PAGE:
+the services provided by the authority, as an extension of information
 +also made available in \`dead tree' format. Funding for these CINs
 +usually comes from the local authority central budget.
 +
 +### Private sector initiatives.
 +
 +Small local internet companies which see a commercial advantage in
 +developing CINs and seek to provide such information as a way of
 +attracting visitors to their web site. These system are usually funded
 +by advertising revenue. Also in this category are the systems initiated
 +by the economic regeneration agencies (City Challenge etc.) which aim to
 +provide such systems as a way of assisting in the economic regeneration
 +of the region.
 +
 +### The user population.
 +
 +These are a new and exciting development. These systems are
 +characterised by a user-led, \`bottom up', development,​ with an initial
 +\`technology led' drive. A group of enthusiasts from various sectors of
 +the local community who perceive the benefits of a CIN, and understand
 +the potential of the use of the Internet as a delivery mechanism, join
 +together to form partnerships with other local information providers and
 +users with the aim of providing a local information service. One of the
 +many challenges facing CINs of this type is the securing of long-term
 +funding to ensure a sustainable and developing future.\
 +\
 + It is in this third type of CIN that the most innovative and exciting
 +developments are taking place. Cross sector partnerships are being
 +developed which bring benefits, both economic and social, and allow for
 +the active participation of the total user population. The information
 +content available on such systems is owned and controlled by the
 +providers themselves, as opposed to being mediated through a third party
 +and the providers are responsive to the requirements of the user
 +population.\
 +\
 + All of the CINs of this third type are in the early stages of
 +development. Different CINs have different sets of partners and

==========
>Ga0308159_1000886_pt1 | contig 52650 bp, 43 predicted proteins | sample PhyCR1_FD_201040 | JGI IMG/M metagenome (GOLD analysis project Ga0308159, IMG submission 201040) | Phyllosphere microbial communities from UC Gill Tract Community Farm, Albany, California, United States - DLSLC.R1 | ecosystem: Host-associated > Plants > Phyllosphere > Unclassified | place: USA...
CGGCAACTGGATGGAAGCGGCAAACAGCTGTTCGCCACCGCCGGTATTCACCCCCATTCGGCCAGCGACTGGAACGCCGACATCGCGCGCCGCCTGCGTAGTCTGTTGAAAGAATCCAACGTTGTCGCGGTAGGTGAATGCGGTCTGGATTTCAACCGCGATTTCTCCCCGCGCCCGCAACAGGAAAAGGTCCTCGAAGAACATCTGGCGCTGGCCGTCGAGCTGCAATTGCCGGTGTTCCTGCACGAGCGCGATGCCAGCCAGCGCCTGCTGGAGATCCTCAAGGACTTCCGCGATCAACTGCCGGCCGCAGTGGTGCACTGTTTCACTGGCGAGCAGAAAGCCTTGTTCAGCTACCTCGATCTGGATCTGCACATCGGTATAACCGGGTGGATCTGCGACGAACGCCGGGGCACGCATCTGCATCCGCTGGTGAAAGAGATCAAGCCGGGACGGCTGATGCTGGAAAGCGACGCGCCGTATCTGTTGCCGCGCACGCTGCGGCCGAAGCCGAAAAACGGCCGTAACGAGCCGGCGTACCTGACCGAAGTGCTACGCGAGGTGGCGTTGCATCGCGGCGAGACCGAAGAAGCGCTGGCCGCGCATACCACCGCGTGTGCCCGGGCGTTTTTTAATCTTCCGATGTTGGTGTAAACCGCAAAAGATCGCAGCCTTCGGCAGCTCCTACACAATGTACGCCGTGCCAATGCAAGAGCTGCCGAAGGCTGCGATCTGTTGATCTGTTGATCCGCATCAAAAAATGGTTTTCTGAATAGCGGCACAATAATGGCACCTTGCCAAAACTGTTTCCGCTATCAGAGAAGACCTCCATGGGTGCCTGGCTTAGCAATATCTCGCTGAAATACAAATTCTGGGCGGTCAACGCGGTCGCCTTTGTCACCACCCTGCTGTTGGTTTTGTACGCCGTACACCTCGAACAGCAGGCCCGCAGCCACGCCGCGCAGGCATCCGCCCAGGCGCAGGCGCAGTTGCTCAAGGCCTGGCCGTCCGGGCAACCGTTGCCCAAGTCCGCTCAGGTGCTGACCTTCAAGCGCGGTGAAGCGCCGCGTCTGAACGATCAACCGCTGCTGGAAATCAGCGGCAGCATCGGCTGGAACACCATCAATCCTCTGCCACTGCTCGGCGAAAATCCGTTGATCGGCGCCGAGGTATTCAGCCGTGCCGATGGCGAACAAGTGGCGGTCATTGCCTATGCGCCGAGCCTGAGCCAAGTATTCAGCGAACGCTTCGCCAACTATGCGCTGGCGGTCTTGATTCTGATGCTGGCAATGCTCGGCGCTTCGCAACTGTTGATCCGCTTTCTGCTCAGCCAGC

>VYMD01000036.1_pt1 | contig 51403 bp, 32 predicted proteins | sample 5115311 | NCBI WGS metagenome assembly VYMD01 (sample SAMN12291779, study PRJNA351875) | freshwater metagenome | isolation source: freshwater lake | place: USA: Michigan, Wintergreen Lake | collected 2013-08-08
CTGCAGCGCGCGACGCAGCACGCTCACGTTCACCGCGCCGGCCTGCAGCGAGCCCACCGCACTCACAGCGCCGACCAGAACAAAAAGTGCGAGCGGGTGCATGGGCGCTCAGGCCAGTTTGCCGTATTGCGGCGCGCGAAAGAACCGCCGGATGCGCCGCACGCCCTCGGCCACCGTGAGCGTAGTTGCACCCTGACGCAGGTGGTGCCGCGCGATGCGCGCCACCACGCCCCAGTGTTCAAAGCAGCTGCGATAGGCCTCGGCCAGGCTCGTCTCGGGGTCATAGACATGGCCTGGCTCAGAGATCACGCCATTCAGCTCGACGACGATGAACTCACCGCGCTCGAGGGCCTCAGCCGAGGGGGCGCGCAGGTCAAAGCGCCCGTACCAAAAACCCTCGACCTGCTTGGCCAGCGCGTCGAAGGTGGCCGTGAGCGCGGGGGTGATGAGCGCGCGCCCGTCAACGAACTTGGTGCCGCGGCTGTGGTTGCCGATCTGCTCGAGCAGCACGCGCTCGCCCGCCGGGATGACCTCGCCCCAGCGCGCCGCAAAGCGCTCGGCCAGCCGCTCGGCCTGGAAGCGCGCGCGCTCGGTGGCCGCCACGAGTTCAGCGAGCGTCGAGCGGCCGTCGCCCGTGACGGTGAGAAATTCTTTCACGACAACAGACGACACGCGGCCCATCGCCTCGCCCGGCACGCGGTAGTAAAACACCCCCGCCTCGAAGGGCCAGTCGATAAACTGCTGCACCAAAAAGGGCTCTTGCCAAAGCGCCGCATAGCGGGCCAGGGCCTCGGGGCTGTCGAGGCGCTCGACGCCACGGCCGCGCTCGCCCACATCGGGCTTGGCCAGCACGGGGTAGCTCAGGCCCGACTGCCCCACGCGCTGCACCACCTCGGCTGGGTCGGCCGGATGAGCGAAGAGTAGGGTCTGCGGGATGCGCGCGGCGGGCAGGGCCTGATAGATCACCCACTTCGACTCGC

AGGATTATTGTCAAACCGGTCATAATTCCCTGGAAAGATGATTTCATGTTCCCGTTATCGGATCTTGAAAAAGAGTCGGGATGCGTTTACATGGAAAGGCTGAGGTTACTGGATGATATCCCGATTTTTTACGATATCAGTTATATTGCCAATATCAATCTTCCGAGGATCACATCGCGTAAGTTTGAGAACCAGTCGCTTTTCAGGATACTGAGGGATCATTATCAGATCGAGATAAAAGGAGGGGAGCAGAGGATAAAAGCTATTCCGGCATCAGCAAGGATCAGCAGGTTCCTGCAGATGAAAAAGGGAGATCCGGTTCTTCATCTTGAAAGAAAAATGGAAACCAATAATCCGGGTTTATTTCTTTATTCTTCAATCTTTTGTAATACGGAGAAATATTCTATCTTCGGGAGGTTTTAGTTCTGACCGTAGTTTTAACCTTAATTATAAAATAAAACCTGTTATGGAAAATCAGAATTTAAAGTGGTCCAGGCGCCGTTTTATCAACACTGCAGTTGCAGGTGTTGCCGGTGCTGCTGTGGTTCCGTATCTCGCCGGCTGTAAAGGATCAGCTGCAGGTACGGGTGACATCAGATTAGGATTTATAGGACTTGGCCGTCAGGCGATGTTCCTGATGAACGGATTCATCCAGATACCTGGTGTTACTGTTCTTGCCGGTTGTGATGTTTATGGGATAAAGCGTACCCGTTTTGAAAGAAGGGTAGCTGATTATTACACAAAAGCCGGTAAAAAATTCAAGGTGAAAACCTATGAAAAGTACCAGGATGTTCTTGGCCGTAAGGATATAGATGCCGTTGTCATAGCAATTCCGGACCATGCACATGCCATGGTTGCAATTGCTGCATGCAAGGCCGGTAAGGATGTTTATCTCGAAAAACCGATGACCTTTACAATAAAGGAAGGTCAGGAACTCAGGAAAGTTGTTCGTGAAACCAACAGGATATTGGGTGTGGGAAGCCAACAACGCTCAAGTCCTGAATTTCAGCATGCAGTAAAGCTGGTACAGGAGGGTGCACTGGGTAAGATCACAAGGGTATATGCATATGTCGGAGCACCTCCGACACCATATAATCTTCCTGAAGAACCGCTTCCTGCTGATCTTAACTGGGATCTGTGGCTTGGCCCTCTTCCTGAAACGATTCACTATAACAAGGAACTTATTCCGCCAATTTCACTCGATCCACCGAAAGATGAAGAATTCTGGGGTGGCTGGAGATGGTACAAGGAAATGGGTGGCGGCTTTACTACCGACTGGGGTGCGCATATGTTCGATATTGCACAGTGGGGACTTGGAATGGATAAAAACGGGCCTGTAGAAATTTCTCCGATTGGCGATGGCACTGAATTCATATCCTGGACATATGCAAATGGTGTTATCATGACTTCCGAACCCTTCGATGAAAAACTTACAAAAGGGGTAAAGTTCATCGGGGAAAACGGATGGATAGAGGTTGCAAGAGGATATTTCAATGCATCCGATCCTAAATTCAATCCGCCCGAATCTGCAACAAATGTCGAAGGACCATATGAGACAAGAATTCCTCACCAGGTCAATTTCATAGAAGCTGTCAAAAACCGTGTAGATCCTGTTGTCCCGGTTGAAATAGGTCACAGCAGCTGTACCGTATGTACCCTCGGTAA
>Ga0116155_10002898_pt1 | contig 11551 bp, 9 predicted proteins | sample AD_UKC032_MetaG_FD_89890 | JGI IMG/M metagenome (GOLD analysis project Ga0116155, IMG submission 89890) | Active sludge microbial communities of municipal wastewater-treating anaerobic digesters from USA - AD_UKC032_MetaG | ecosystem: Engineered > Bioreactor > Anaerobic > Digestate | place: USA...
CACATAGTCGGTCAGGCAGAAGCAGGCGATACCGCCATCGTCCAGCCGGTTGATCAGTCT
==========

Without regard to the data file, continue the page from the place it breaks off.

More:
+different forms of \`ownership',​ some charitable based and some as
 +public limited companies. There are many models of development of CINs
 +of this type, but they can be seen to have a similar set of \`core
 +values'​ around the issues of \`openness',​ \`access'​ and
 +\`participation'​.\
 +\
 + Many of the more forward-looking local authorities and regeneration
 +agencies are actively supporting the development of CINs of this type as
 +a way of servicing their own information provision requirements and
 +ensuring community participation.\
 +\
 + ​Developments of this type form the basis of the Information Society.
 +They allow and encourage the active participation of individuals as part
 +of the local community and thus as part of the wider community. They
 +provide a vehicle for the provision of training and support in the
 +skills required to operate successfully in this new society. They aim to
 +be inclusive and thus address the issues of \`information rich vs
 +information poor'​.\
 +\
 + They give a concrete reality to the oft expressed need to ensure that
 +individuals from all levels of society are the beneficiaries of the
 +development of the Information Society.
 +
 +------------------------------------------------------------------------
 +
 +email:- <​d.miller@sheffield.ac.uk>​\
 + ​[http://​www.shef.ac.uk/​uni/​\~is/​home.html\
 +](http://​www.shef.ac.uk/​uni/​~is/​home.html)